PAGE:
Sam Levinson knows what a gift he has in his "Malcolm & Marie" stars, Zendaya in particular. Levinson's highly stylized "Euphoria" is nothing if not a temple to stylistic excess but Zendaya's prodigious talent holds up its center; it is that show's oaken truth.
Here, she can only do so much to cut through the studied glamour Levinson designs into her role and that of co-star John David Washington ("BlacKkKlansman"), two highly adept actors relegated to speaking for the artist instead of being allowed to let the art and its message work through them.
This could be because the message at the core of "Malcolm & Marie" is facile, vain and undemanding, an attempt to sell a loud, sullen tantrum about artistic work as soulful debate shot on 35 mm film.
Rendering the story dazzling black and white seduces from the moment the credits roll, I'll admit, and cinematographer Marcell Rév (the man who gives "Euphoria" its gorgeously spaced-out look) frames what's about to take place in a single intoxicating visual gulp, showcasing a sweep of Carmel California desert against broad glass panes of the modern architectural house the couple calls home.
They're returning from the successful premiere of a film directed by Washington's Malcolm, and from his self-aggrandizing speech and dance around the living room, much of it filmed from outside, he knows he's killed it. From there Washington launches into a petty speech about the shallowness of critics reading reflections about his identity as a Black man into a movie he conceived simply as a great story about an interesting character.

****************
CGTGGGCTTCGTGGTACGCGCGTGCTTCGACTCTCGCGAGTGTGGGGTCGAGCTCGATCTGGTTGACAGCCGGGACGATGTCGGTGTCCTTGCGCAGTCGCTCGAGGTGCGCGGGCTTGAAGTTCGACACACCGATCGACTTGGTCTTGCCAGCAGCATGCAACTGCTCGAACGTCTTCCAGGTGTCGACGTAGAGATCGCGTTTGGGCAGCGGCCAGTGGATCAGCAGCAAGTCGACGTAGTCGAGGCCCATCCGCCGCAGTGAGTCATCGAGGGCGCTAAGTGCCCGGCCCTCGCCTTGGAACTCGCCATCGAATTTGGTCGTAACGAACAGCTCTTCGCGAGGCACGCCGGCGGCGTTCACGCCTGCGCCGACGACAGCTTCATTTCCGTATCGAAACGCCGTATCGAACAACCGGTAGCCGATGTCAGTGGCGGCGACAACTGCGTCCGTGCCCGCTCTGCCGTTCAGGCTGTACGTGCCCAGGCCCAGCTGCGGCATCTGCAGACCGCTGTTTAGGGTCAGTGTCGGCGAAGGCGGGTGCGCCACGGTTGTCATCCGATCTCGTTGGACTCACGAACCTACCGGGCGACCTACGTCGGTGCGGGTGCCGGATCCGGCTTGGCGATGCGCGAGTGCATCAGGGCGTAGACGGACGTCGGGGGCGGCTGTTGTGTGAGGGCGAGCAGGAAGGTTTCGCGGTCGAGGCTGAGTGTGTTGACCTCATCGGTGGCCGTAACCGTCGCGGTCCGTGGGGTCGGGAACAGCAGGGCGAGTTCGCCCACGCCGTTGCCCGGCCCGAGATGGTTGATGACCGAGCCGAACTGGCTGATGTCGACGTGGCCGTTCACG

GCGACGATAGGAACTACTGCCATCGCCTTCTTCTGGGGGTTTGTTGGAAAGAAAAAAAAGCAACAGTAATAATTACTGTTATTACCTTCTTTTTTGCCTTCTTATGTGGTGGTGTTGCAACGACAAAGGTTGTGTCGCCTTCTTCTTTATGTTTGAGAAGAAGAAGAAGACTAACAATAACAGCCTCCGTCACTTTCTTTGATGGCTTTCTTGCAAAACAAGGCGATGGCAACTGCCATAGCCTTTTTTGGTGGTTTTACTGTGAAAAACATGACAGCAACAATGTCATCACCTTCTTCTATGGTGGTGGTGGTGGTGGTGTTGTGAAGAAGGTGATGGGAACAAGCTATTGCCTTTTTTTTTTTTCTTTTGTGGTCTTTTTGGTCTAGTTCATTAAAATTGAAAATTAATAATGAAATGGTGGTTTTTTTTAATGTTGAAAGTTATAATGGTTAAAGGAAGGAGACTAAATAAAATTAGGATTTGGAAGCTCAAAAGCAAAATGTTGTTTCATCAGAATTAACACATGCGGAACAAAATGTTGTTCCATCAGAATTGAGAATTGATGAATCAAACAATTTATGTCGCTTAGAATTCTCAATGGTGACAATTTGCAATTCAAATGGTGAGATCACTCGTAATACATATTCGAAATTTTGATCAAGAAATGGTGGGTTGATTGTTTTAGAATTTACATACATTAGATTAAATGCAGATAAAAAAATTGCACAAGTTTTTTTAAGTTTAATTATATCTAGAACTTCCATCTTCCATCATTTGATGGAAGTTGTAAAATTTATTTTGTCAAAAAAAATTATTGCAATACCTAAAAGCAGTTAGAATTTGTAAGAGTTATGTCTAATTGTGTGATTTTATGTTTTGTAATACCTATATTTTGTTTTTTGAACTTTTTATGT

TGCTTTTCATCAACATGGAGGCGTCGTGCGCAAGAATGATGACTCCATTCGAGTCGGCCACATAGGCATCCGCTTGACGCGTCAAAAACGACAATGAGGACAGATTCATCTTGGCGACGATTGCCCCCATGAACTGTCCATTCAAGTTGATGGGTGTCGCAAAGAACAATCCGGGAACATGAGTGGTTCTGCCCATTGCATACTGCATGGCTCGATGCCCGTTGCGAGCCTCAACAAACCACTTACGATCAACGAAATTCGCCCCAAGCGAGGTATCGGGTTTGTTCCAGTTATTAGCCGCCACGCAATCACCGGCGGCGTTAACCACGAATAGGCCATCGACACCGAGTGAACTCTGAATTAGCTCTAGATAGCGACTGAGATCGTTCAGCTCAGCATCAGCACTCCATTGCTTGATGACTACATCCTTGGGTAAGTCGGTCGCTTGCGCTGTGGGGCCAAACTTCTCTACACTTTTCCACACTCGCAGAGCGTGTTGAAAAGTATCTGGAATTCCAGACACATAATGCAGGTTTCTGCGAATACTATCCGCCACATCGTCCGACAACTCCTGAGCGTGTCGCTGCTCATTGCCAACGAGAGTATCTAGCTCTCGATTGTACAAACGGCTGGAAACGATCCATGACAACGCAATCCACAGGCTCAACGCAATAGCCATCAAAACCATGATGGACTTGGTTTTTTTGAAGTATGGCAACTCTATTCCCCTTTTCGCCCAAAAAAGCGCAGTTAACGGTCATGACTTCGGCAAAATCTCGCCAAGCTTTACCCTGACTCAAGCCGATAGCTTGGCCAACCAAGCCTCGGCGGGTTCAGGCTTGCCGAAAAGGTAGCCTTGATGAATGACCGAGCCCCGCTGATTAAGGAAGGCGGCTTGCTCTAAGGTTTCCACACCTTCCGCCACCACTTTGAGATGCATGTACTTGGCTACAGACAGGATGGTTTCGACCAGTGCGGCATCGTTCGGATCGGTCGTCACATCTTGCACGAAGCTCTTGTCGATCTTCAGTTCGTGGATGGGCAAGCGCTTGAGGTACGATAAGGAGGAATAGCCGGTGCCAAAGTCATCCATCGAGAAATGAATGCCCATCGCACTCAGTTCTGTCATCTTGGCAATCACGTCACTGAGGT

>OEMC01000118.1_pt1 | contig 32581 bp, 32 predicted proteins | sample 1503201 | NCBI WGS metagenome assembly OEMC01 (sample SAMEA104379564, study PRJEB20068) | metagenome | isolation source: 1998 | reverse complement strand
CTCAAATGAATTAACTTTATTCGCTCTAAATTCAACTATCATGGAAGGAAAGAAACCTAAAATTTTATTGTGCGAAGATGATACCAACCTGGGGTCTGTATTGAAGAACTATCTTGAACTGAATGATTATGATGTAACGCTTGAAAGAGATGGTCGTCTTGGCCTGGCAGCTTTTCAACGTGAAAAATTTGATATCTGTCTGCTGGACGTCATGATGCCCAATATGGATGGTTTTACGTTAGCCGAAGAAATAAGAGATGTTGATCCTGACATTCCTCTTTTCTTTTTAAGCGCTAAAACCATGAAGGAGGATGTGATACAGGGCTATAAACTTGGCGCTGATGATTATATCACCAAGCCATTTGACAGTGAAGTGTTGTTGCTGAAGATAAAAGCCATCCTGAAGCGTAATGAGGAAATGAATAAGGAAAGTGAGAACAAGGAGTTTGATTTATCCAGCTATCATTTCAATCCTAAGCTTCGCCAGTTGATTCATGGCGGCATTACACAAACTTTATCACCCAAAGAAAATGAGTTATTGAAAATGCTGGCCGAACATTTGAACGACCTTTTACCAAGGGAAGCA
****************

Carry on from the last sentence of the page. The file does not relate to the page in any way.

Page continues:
In the course of this rant he name drops a list of great directors to whom he knows he'll be compared by the white critics tasked with reviewing the film, reserving a special concentrate of vitriol for a female critic at the L.A. Times. Mention of this critic bobs to the surface again and again as he rails at her hackery.
All the while Marie quietly stews as she makes a pot of macaroni and cheese, and although she says she's hungry and tired he's the one devouring it. (Metaphor alert!) Once he finally pulls his head out of his rectum and asks why she's not angrily leaping for joy with and for him, she points out that he forgot to thank her – an oversight that's particularly hurtful considering that his cinematic coup sprung from his co-opting Marie's life story.
Netflix wants to lure us in by advertising this couple's story as a romance, and the film itself as a love letter to filmmaking, and once you've seen enough of such cinematic epistles, you should recognize that designation as a warning.
In practice "Malcolm & Marie" is neither of these things, although its actors do a superior job of channeling what is quite nakedly a case of Levinson arguing with himself: Malcolm, the 30-something director, is the screaming, self-important manifestation of the artist's ego and confidence in his vision, the arrogant shadow every successful creator has to nurture in order to keep on going. Marie, his 20-something recovering addict girlfriend, is the wounded side that demands to be seen and questions his originality, acting as judge and would-be jailer.